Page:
Thereafter he should use a razor and stroke gently in the direction of the hair growth, ensuring he uses nice even strokes until all the cream is gone.  If needs be, he can re-apply shaving cream once more and repeat the previous procedure to get an even closer and more even shave.

3. Rinse with warm water over the sensitive areas and use a facial wash high in tea tree oil to help kill inflammation-causing microbes after shaving. Rinse with cool water then pat dry with a clean towel and finish by applying regular tea tree oil to the skin to keep inflammation and possible ingrown hair from forming.


These three top tips alone should be enough. However, if your son is anything like ours in the early days (a little arrogant) then he may not follow these tips exactly and end up suffering from a whole host of dermatological issues, so here are some other things for him to consider.

  • Do not rush a shave. That is because the more you rush the more likely it is that you will get nicks and cuts as you are applying more pressure.
  • Shaving against hair growth will lead to a closer shave but it may result in getting cut more as well as having ingrown hairs (my son learnt the hard way).
  • Instead of trying to get everything done all at once to safe time, you should shave twice so as not to damage the skin too much by trying to get the closest shave in one go.  This is particularly true if you do not want scrapes, cuts and in-grown hair.
  • Ensure that the shaving cream used is specifically for sensitive skin since teenager's facial skin is sensitive in the early years of shaving.


Following the tips above teenage boys should be well set for following a path to shaving properly from the outset.  Once my son understood this he was able to get clean and consistent shaves without cuts, scrapping and in-grown hair. These tips kept him out of the dermatologist’s office and caused him to shave more; improving his looks and his self-esteem. Take it from me as a parent of a teenage son he will thank you for giving him this expert advice, if not immediately then definitely in the long run!

Author Bio:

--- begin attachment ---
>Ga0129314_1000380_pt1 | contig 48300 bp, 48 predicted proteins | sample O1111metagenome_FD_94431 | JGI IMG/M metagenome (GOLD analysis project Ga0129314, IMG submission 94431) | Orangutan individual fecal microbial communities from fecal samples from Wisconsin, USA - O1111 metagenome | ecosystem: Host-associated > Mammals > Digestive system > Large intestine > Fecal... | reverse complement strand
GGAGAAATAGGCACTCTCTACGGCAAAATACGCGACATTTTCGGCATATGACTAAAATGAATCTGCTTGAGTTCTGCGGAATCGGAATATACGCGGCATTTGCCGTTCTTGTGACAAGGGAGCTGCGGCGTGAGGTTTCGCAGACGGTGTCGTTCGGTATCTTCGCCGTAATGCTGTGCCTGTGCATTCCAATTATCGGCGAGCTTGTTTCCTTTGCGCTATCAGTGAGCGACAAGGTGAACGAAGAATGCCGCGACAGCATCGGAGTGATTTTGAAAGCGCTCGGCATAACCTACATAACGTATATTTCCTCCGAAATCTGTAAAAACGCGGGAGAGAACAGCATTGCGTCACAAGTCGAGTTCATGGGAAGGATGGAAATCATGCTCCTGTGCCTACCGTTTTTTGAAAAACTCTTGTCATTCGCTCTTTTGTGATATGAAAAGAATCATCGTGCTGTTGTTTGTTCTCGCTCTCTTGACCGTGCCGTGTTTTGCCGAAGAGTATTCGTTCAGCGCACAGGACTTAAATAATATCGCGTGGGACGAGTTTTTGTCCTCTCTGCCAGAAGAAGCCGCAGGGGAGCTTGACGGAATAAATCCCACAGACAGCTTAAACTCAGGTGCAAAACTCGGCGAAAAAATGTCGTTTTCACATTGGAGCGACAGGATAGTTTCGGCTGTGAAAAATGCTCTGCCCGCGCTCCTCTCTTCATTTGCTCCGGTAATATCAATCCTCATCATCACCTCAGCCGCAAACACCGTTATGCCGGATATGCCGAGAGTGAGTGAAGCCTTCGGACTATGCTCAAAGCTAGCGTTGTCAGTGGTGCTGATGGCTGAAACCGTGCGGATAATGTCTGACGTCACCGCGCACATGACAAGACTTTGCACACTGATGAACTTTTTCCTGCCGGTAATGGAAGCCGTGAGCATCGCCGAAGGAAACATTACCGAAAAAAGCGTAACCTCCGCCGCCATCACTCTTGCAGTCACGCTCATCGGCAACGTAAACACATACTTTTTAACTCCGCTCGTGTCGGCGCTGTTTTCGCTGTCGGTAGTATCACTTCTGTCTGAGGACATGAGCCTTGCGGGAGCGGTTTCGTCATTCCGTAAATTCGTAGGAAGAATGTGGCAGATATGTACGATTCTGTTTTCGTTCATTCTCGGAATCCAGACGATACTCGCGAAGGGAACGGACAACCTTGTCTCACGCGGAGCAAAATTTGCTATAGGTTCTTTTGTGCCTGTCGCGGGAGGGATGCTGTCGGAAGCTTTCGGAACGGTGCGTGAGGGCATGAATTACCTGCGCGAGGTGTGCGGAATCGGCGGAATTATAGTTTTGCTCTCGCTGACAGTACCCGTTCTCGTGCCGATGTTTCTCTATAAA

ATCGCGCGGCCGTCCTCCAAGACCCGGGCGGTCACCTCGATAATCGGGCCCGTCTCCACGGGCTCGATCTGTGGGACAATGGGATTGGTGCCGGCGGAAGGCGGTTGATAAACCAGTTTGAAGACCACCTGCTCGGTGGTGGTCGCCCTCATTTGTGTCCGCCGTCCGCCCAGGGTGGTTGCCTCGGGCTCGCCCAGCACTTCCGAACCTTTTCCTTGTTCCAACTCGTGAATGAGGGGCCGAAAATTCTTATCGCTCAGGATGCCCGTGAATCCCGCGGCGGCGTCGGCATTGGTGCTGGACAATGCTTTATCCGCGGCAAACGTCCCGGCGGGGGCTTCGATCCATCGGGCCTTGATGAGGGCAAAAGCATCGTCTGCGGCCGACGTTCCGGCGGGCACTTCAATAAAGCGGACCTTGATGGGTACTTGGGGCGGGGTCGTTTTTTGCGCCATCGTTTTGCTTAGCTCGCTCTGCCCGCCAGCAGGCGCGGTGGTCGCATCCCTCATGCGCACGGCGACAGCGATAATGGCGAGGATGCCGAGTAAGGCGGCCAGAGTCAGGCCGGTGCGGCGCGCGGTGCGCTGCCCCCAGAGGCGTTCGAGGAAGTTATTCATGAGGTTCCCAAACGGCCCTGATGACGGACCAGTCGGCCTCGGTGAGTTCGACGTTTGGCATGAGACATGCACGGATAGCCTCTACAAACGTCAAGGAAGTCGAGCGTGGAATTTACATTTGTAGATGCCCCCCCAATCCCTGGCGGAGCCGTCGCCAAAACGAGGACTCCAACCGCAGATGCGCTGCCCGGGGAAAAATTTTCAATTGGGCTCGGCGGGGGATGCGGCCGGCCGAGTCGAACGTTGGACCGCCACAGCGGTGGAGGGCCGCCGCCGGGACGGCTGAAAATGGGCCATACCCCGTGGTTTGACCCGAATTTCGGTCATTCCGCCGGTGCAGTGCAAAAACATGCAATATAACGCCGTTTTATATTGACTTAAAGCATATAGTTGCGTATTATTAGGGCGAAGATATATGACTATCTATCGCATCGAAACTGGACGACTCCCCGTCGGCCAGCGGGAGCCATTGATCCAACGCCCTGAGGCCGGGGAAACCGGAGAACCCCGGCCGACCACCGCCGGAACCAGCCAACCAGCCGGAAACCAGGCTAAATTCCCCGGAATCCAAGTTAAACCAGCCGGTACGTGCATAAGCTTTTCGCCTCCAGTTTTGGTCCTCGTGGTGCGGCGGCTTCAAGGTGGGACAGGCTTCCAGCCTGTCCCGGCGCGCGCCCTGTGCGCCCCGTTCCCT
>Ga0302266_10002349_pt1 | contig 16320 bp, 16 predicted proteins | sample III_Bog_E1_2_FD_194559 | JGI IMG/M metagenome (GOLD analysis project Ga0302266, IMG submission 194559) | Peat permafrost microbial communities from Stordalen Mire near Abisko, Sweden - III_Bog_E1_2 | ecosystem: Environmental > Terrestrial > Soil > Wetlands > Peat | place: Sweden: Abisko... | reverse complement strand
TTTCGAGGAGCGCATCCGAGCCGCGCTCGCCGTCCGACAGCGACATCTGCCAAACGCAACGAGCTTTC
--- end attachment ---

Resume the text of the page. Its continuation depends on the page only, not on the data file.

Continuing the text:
Aron James is the founder of a site on male grooming offering best practice advice on a wide range of grooming topics.


Editor's Note : This is not a sponsored post.  





The Mother & Teenager C25K Challenge

One thing I never thought I would be taking up again at 50 is running!  I did all that and got the t-shirt way back in my 20's and 30's. Keeping fit and healthy is of course a priority, but over the last decade it has been of a more conservative nature than returning to pounding the streets and parks of South London.  So what happened?

Well with a a staycation planned for our summer and lazy days stretching ahead with just the youngest teen for company, it struck me that we could both benefit from something to focus on and as I wrote only a short while ago having a shared interest with your child or teens is so valuable.  It gives us a common purpose, keeps us talking and keeps our relationship alive and as any parent with teenagers will realise that is not a bad thing.

There are some seriously accomplished running mumbloggers out there, Sarah at Mum of Three World for one and some like the fabulous Prabs at Absolutely Prabulous who like me is pushing back against midlife in style.  There have also been many wonderful and inspirational pieces written by other bloggers about their own Couch to 5K (C25K) journey including Charlie over at Mess & Merlot, who not content with reaching the 5K milestone, pushed herself onto 10K.  Aspirational indeed but for now we like all newcomers are just focusing on the first steps to 5K.

The C25K programme is not new, it has actually been around since 1996 and ironically was actually devised by a young man called Josh Clark with his 50 year old mother in mind, to encourage her to address her health.

When I hit 50 earlier this year I reviewed my midlife exercise regime with its focus heavily towards Pilates and Barre work outs and booked sessions with personal trainer Clare at Live In Fitness Retreat.  A 56 year old whose mantra is that "50 doesn't define us anymore", Clare took me outside of my comfort zone and introduced me to HIIT, a way of exercising that can be done in just 12 minutes a day.  It was a real eye opener for me in terms of my cardio-vascular health, I managed the sessions and still do some at home, but it was evident that it was something I had neglected in recent years.

Following in the footsteps of Josh Clark's mother and all the other 50 year olds like her I hope that apart from binding me in a shared agony with my daughter, running again will address that area of weakness for me.  But this experience is not just about me, the other half of the "us" is my daughter who is keen to return to school in September fit and ready for the hockey season ahead, with its gruelling training schedule of early mornings and late afternoons.  For her it is all about improving her stamina and of course hanging out with me!

So how has it been so far?  Well we are almost at the end of the third week of the nine week programme and I think I can safely say we both feel quite smug.  Firstly, because we have proved to the doubting boys in the house that the girls in the house can do "sweaty, heart pumping" exercise if we put our minds to it and secondly because quite frankly not every day has been easy!

There have been days when we have been too hot, too cold or soaked to the skin by archetypal English downpours.  Some mornings we have just been dog tired.  We have also been embarrassed as we pass people we know with the dulcet tones of Michael Jordan booming from our phones encouraging us to start, to stop, to run, to walk but most importantly to keep a steady pace and just keep going.